|Mar6-12, 12:44 PM||#1|
Does RPM affect electricity generation?
Let's say I have a magnet inside a coil of wire. If I spin the magnet for a 10 second period, twice, the second time spinning it significantly faster, will more current be induced during the second period?
And would this apply to generators in wind turbines, etc.?
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|Mar6-12, 11:53 PM||#2|
Yes this applies to wind generators too, but more wind power is required then and it may affect the efficiency of the win turbine.
|Mar9-12, 03:41 PM||#3|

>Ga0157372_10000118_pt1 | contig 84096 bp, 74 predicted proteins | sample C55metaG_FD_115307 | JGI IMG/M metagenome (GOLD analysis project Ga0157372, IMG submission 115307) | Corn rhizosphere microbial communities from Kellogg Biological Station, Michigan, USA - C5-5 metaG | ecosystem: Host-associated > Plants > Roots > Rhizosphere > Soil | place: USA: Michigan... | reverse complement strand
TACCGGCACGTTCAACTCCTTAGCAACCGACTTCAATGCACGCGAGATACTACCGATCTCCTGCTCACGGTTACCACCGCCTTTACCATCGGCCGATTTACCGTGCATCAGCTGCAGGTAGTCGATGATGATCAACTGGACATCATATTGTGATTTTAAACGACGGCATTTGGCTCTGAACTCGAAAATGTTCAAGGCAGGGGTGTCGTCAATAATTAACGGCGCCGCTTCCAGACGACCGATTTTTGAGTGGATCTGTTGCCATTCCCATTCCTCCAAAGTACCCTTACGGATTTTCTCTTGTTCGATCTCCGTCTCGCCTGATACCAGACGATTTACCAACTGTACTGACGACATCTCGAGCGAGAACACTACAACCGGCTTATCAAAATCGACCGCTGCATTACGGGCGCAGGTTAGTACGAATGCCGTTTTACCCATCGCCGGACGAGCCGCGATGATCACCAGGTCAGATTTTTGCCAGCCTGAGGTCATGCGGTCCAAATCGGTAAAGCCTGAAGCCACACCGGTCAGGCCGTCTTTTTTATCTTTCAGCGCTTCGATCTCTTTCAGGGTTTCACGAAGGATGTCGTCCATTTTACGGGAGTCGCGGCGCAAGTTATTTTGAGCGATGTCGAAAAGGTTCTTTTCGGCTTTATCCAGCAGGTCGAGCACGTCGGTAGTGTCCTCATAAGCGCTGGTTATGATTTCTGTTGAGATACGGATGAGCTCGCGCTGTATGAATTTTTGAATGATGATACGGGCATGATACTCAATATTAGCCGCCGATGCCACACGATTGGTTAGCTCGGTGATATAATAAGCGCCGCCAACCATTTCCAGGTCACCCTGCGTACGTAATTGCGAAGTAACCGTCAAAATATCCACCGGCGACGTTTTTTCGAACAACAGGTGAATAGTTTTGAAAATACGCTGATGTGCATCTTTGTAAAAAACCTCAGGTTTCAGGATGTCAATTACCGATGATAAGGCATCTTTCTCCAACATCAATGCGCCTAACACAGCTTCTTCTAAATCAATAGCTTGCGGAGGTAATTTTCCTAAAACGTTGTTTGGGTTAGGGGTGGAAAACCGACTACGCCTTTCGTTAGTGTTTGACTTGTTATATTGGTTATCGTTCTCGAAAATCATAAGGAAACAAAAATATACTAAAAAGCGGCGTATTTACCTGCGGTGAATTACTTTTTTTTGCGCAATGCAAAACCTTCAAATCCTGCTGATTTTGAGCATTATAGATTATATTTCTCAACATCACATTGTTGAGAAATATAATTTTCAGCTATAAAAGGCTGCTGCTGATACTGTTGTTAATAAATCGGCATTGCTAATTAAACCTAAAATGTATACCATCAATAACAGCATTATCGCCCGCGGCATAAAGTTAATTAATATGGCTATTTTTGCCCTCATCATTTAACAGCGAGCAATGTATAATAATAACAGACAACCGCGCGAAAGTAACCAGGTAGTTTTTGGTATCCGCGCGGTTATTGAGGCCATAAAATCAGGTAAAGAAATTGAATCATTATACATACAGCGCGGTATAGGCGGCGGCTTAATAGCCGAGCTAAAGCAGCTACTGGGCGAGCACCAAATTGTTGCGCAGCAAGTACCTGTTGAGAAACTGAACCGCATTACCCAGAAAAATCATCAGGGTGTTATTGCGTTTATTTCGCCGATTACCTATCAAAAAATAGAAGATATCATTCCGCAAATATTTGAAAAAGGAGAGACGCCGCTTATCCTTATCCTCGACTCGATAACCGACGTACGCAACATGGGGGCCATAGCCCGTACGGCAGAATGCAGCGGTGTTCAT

Yes and no. If the loading resistance is very large, then the induction exhibits "constant voltage" behavior. The induced emf varies with the speed/rpm. The current is the induced voltage divided by the loading resistance, again as long as Rload is relatively large. A large loading resistance results in a load current that is small, and consequently this small load current has a small magnetic field which is oriented with a polarity opposite that of the magnet. A small current and small magnetic field provides very little decrease in the overall magnetic flux.
But if the loading resistance is quite small, the induction exhibits "constant current behavior". In this instance, increasing speed has little effect on the induced current. I posted the equations for this type of problem recently. Maybe a search will turn it up. BR.
|current, electricity, induction, magnets rpm, physics|
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